On the first point
[C]ritically, the plaintiff's own lawyer argued that if the restraining order was not granted, then legally there was unlikely to be a case for a retroactive decision.
Brunn Roysden, acting for the states, described the transition of the IANA contract as "just like the case of a bulldozer about to demolish a historic, unique, important building." The harm, he said, was "imminent and irreparable."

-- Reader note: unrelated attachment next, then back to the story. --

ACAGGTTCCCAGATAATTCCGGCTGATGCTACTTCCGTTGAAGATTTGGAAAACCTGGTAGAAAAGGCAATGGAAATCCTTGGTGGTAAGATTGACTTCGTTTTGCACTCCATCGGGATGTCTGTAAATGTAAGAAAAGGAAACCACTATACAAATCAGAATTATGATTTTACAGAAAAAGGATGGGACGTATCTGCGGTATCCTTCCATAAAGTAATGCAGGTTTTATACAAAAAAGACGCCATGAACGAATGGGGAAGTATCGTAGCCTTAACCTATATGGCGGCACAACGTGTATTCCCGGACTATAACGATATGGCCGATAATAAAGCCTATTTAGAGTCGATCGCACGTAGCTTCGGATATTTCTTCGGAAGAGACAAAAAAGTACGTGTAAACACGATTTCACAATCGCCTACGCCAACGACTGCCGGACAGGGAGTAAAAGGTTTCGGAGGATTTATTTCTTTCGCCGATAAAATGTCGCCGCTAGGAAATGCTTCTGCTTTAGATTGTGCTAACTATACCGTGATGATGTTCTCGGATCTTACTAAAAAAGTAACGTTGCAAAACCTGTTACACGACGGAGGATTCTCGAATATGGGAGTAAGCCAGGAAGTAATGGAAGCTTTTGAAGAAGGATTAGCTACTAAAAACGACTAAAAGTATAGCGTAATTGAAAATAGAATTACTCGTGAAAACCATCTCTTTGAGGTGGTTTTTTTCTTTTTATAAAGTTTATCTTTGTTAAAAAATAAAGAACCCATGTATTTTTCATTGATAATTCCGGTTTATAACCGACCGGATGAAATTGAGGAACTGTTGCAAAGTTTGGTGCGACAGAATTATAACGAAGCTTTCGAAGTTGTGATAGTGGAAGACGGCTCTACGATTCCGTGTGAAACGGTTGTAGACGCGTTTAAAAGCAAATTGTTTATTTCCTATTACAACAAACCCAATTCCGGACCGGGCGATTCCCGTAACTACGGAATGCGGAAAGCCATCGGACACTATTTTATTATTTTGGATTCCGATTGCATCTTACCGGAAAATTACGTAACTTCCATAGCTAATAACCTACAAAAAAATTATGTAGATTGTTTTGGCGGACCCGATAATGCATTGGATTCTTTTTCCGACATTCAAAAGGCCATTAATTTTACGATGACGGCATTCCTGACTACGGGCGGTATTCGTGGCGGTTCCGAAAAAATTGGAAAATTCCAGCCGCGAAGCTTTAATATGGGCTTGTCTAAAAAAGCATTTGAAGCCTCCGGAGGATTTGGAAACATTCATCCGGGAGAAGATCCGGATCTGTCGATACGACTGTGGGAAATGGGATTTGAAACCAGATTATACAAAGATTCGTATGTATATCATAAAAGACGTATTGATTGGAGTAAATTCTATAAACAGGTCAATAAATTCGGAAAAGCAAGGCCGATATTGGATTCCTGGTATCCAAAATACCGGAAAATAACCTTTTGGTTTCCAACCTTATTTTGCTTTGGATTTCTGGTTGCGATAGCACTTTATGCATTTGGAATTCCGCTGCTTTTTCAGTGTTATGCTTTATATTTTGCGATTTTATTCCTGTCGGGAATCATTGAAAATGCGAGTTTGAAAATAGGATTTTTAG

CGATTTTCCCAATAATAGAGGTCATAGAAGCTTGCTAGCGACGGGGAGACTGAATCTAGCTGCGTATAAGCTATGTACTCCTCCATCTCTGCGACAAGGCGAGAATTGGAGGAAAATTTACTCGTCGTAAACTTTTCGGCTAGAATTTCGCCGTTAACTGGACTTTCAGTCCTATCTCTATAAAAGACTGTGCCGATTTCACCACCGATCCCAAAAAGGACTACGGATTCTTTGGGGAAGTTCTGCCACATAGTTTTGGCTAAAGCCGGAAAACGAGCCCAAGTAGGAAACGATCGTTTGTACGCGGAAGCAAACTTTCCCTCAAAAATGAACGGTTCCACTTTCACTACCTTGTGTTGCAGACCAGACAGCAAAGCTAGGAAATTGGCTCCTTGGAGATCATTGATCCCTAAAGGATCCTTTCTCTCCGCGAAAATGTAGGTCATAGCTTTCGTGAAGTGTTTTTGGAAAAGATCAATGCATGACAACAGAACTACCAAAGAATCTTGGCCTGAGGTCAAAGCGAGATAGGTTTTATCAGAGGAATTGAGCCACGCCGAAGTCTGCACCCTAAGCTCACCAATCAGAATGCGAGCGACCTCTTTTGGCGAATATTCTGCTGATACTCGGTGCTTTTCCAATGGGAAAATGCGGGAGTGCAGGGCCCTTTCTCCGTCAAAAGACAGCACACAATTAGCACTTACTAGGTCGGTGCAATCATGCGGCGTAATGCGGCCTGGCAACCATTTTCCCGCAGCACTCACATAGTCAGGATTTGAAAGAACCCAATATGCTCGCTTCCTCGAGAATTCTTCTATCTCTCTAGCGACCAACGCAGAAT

The attorney had to argue "imminent and irreparable harm" as it's a requirement for the granting of an injunction like this. But he is free to now argue the exact opposite - i.e., that the court can order a retroactive invalidation - and these statements can't be used against him. It may seem odd but it's a function of how the US legal system works. Attorneys are advocates, they are expected to provide every remotely reasonable argument on behalf of their clients, even if the arguments are contradictory or mutually exclusive. It is the job of the judge (and jury to the extent applicable) to review each argument in isolation and determine which, if any, have merit.